in freshly made prints. Another important factor is to ensure good
storage condition, free of acid gases, oxidative gases, high humidity
and other harmful factors.

Finally, acid-free is only one of many considerations for paper
materials to be used for archival purposes. The paper must be mostly
made from alpha-cellulose, free of lignin, reducible sulfur compounds,
sources peroxide, etc. that can damage the paper itself or
images. Another consideration is adhesives and other pieces that are
used for framing or in the same stored container. Non-archival masking
tape, for example, is a VERY bad choice.

Incidentally, high quality cotton rag paper that has very good wet
strength is usually very high in alpha-cellulose and practically free
of lignin.

From: Loris Medici <mail@loris.medici.name>
Subject: RE: pt/pd mounting
Date: Tue, 12 Sep 2006 00:11:59 +0300

> AFAIK, polyurethane wood finish (like Hydrocote) is impermeable to air and
> water. If one coats both the front and the back of the print with
> polyurethane that should protect the print very successfully (at least in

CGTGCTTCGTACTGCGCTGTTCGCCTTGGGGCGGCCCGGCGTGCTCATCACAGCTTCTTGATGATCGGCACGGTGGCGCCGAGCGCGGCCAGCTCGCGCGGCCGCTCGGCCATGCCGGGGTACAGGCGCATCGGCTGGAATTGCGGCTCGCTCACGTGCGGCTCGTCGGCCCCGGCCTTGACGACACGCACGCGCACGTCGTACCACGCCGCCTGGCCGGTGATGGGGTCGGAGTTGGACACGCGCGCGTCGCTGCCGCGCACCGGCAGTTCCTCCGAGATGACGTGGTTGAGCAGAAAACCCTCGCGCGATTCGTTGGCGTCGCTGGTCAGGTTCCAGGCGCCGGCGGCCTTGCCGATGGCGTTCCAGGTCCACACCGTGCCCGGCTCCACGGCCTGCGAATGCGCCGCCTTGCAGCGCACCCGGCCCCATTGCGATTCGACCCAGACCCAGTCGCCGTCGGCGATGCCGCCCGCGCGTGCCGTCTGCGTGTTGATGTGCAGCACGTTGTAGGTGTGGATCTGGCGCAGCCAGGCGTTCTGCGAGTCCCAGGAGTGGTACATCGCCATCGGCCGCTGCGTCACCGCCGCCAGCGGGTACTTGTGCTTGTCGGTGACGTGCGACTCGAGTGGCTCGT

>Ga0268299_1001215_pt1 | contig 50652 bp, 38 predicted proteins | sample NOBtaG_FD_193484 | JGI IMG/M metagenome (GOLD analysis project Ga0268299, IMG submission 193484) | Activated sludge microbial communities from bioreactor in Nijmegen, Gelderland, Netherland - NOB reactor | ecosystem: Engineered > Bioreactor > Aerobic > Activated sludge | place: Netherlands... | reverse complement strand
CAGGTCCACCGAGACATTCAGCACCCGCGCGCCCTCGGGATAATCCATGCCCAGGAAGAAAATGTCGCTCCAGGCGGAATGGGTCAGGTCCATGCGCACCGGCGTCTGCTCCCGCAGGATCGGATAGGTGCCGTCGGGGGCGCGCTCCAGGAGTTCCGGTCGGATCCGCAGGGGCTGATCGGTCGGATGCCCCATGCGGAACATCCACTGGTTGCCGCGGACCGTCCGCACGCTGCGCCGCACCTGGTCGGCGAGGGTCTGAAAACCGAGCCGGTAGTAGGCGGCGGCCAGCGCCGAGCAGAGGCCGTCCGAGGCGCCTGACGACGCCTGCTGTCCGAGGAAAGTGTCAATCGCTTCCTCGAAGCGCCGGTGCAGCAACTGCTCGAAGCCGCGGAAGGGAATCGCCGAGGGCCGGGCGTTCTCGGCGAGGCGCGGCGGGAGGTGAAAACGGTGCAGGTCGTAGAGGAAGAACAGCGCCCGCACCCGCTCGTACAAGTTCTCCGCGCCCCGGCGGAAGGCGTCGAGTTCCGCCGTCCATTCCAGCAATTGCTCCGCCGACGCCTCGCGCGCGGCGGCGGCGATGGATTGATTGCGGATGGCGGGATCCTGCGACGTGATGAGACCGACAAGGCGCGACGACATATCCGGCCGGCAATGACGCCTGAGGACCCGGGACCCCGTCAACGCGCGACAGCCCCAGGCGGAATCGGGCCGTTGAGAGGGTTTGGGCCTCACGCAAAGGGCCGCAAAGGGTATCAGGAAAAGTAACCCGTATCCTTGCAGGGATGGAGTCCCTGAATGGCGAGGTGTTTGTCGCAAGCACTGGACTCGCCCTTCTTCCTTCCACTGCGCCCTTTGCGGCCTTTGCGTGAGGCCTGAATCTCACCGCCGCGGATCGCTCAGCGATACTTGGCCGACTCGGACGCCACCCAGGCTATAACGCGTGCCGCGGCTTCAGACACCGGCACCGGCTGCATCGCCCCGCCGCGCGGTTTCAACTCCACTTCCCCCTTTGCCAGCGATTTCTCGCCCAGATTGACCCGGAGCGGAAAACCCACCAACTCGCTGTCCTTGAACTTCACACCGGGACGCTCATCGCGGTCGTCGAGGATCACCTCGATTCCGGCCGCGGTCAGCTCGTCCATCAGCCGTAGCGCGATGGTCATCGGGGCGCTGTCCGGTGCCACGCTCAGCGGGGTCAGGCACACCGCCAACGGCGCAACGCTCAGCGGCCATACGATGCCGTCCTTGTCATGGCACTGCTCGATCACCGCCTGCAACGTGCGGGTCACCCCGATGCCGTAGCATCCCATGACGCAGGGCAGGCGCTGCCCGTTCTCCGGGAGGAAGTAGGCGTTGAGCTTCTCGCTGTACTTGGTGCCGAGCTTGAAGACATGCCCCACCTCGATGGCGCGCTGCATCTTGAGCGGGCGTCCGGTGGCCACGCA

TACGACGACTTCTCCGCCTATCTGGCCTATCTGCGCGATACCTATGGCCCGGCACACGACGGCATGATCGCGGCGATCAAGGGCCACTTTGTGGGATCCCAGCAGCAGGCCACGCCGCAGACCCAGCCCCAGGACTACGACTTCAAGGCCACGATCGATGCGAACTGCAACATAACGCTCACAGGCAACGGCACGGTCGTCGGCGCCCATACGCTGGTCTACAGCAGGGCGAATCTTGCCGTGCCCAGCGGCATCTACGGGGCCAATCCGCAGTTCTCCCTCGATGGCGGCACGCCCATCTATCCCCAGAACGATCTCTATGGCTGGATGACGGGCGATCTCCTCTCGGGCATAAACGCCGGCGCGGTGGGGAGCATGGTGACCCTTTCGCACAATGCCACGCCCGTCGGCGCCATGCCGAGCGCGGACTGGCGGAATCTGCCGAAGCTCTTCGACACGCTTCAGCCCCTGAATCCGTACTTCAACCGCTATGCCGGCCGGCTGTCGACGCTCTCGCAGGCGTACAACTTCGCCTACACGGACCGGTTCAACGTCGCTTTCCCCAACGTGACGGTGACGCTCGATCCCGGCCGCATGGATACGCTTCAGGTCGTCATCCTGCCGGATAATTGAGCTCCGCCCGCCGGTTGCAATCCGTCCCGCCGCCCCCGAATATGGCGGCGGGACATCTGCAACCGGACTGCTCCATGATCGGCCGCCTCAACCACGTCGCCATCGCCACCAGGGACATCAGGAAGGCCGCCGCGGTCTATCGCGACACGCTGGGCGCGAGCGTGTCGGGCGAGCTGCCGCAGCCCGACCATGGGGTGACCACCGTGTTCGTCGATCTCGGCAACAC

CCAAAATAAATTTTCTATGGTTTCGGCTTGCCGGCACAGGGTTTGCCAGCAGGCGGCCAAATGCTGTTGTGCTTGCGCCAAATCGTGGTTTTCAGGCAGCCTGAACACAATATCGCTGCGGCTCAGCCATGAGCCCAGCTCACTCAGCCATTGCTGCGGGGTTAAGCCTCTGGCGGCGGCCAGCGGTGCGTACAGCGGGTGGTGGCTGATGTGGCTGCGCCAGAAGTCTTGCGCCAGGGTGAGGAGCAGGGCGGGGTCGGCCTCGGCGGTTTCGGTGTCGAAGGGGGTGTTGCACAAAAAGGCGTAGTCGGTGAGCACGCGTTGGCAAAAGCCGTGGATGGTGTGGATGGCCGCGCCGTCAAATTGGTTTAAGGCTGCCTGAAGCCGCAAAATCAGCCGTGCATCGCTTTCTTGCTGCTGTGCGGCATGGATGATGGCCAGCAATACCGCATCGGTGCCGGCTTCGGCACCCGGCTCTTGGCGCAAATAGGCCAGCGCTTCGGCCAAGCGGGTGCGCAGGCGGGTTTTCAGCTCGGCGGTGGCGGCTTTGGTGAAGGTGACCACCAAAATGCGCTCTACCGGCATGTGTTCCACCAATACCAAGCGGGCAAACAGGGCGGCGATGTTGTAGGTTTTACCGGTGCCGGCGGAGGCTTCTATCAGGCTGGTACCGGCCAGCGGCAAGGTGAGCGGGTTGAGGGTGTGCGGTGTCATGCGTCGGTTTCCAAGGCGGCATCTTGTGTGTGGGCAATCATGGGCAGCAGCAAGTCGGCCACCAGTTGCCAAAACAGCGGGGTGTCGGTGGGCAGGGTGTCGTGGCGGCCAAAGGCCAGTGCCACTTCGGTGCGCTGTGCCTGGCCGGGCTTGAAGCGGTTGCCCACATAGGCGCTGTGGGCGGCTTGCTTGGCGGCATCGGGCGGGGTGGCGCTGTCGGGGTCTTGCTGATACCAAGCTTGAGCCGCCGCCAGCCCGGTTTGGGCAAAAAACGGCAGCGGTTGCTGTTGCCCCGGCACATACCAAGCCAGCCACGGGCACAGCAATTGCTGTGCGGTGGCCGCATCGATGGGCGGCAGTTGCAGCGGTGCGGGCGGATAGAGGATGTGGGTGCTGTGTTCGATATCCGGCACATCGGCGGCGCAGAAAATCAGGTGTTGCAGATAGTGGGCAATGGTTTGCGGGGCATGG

> theory). I remember Ryuji had offered me his time by doing a peroxide
> fading(?) test if I send him a couple of samples (polyurethane coated
> Vandyke). Well if he's still interested I'm willing to send him few samples
> (one coated on the front only, the other both sides and an uncoated control
> strip)...

Peroxide fuming test (which I can do if interest remains) can only
tell you if the treatment gives greater resistance to oxidative
attacks from peroxide gas in the environment. The results may be
reasonably stretched to other moderately (but not very) strong
oxidizing gas. However, the issues raised in this thread has more
specific connection to sulfur dioxide and Pt as an oxidation catalyst,
and my test won't offer any insight as to efficacy of polyurethane

For silver images, several months ago, I developed a clear, weakly
alkaline, nontoning antioxidant final rinse solution that gives
protection to silver image.  I made it for silver-gelatin (because
that's what I do) but I'd be happy to test if the treatment is
applicable to VDB or Kallitype.